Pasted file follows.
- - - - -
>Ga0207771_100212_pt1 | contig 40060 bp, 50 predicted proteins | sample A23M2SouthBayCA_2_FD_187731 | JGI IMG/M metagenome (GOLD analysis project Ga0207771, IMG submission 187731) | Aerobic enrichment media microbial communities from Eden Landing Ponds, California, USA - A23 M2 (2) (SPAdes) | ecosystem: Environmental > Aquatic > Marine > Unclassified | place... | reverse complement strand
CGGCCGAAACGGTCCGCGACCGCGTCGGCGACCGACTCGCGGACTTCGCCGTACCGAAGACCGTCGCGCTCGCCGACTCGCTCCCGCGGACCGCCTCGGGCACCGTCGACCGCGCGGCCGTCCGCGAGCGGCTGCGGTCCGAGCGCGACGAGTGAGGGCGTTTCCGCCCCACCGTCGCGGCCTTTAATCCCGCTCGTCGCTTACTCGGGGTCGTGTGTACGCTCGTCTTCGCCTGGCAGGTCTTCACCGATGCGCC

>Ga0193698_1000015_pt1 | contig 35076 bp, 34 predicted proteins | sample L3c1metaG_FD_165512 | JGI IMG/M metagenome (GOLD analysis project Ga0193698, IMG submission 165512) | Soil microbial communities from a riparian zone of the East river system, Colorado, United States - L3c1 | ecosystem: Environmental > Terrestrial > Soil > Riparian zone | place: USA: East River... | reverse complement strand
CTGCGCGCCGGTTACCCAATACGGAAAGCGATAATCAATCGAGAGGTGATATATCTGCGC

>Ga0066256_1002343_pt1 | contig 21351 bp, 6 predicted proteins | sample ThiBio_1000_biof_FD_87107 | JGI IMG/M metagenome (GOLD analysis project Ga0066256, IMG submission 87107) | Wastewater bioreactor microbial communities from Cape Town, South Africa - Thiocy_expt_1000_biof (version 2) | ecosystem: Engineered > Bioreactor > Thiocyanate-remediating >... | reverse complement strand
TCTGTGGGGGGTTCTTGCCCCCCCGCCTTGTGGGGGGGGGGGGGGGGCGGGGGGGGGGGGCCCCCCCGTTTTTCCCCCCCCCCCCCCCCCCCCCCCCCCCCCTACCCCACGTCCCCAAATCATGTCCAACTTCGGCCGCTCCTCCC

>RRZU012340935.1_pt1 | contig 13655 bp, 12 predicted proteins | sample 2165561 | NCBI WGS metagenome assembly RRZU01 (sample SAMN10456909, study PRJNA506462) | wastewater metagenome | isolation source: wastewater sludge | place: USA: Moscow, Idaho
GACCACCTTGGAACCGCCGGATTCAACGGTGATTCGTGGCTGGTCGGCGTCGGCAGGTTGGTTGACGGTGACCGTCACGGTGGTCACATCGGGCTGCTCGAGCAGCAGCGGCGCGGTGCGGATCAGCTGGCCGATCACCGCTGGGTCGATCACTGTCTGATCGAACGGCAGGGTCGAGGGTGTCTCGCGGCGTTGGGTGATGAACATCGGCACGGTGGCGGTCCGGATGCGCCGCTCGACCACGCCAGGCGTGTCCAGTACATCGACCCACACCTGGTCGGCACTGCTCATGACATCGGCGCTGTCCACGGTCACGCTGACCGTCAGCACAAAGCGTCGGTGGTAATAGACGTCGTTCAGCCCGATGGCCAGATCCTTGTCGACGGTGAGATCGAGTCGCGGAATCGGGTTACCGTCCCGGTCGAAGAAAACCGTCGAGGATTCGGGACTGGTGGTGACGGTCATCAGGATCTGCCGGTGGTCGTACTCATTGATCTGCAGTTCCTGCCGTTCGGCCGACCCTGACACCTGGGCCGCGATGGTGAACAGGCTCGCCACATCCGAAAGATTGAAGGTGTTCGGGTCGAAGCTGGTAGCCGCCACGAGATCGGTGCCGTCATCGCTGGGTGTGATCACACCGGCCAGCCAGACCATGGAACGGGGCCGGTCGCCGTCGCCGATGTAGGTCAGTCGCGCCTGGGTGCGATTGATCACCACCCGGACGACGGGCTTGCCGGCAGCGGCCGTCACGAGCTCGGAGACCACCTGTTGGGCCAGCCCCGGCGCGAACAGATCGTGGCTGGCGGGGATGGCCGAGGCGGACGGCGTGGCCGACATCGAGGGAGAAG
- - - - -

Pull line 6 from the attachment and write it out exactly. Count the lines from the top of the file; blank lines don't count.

TCTGTGGGGGGTTCTTGCCCCCCCGCCTTGTGGGGGGGGGGGGGGGGCGGGGGGGGGGGGCCCCCCCGTTTTTCCCCCCCCCCCCCCCCCCCCCCCCCCCCCTACCCCACGTCCCCAAATCATGTCCAACTTCGGCCGCTCCTCCC